Anyone watching the presidential debate as closely as I was, and my colleagues who were simultaneously blogging and IM'ing, surely saw dozens of missed opportunities for Senator Obama to take a point or knock down Senator McCain. Why concede that McCain achieved anything on torture? (The CIA is torturing people today.) Why let the economic discussion be diverted into nonsense on earmarks? Why not call out McCain's absurdly Manichean view of the Russia-Georgia conflict? Why let the idea that we've all but won already in Iraq pass unchallenged? Why say, "John is right"? Why not jump on McCain's call for a spending freeze, and its real-life consequences?

Passing up those opportunities might have been a mistake, but it was not an oversight. Obama had plainly made a decision to project the actual knowledge and insight he has on foreign policy (which throughout the campaign has actually seemed to come more naturally to him than domestic and economic policy). The only way to do that is to resist, resist, resist the temptation to take every opportunity for the kill. Obama had a game plan and he executed it. The result is that voters who had not yet appreciated that Obama understood foreign policy, who assumed that McCain was the military/security guy and Obama the domestic, mommy-party candidate, had a chance to recognize that he more than knew what he was talking about -- that he had what sounded like a coherent, responsible, and not-weak vision.

The deep message is similar to that of Obama's two-minute economic ad earlier in the week. It's not to say any particular thing but just to show that you can talk at some length, and assume the voters' intelligence, in a way that inspires general confidence.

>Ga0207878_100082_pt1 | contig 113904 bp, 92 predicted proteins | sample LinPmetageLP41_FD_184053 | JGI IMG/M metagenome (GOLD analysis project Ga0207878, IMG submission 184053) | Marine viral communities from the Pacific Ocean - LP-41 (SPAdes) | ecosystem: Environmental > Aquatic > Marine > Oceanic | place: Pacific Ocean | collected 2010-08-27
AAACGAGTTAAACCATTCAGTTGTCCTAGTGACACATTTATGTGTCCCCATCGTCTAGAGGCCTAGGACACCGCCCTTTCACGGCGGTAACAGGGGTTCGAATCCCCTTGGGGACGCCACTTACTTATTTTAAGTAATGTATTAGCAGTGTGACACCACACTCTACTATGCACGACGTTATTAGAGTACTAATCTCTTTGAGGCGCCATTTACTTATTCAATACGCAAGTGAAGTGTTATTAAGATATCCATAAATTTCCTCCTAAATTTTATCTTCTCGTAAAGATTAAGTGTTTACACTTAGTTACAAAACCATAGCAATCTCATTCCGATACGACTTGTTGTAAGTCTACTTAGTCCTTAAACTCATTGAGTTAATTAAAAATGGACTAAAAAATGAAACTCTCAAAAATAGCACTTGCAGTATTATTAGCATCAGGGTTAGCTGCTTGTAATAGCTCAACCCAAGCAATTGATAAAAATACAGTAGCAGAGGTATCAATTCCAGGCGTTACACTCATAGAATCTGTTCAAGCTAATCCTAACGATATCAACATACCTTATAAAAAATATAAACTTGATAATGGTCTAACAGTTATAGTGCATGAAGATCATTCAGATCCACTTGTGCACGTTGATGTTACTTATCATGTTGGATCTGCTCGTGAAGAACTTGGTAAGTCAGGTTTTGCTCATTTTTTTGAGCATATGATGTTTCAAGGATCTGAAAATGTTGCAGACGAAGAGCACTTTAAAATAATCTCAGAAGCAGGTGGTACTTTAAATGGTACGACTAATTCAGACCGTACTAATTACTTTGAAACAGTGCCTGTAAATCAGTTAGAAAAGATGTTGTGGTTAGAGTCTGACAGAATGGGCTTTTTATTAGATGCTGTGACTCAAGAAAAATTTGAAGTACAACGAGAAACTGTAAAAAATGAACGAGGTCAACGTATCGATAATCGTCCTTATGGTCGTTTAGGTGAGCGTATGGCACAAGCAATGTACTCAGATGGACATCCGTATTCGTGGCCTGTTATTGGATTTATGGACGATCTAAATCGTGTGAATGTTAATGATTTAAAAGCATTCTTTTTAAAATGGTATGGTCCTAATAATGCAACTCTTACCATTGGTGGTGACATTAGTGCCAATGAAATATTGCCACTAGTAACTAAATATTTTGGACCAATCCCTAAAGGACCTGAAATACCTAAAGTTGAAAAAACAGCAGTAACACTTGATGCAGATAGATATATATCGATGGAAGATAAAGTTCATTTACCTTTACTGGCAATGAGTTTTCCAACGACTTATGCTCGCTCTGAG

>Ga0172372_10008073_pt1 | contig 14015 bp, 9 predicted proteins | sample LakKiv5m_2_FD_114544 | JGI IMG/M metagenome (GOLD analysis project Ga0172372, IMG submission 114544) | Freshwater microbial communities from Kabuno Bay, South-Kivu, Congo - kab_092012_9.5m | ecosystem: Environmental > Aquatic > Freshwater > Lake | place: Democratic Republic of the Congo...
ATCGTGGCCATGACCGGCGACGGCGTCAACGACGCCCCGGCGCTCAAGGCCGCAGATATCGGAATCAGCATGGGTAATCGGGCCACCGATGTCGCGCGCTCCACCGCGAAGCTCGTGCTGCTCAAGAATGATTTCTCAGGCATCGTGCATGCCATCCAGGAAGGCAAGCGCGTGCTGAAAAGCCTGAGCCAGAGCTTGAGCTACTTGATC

After the crazy week, McCain's cancel-the-debate ploy, and his swing-for-the-fences tactics (or is it strategy?), McCain's simple ability to stand calmly and think on his feet was almost surprising. But it shouldn't have been. McCain after all survived two previous meltdowns in his own campaign, without money, and he did it just by being able to think on his feet, and outclass Mitt Romney and Rudy Giuliani. No, he didn't suddenly start talking like Sarah Palin. The moments when he can't decide if Spain is a good country or a bad country (there are no others) are rare.

McCain's line of the day, "he doesn't understand" was a good unifying thread, but most of the time the specific point wasn't really persuasive. And since Obama didn't say anything that fueled the idea that he doesn't understand the world, it seemed more slogan than charge. When you go into a debate with a catchphrase, like Reagan's "There you go again," it helps to save it for the moment when it really applies, not just repeat it all the time.

Obama had a phrase too, although he only used it twice (I thought it was more until I checked the transcript): "21st century," as in "We did not set up a 21st-century regulatory framework to deal with" the economy, or brilliantly deriding Russia for trying to be a 20th-century superpower. That sense of a more modern, advanced, next-generation, but still solid, nuanced vision of America's role in the world was all Obama was trying to convey. And judging from the instant polls, with all their caveats, he did so.

He could have gone for the kill, but it would have been a very different debate and he might have squandered the much more basic, modest goal that he needed to achieve.

--Mark Schmitt.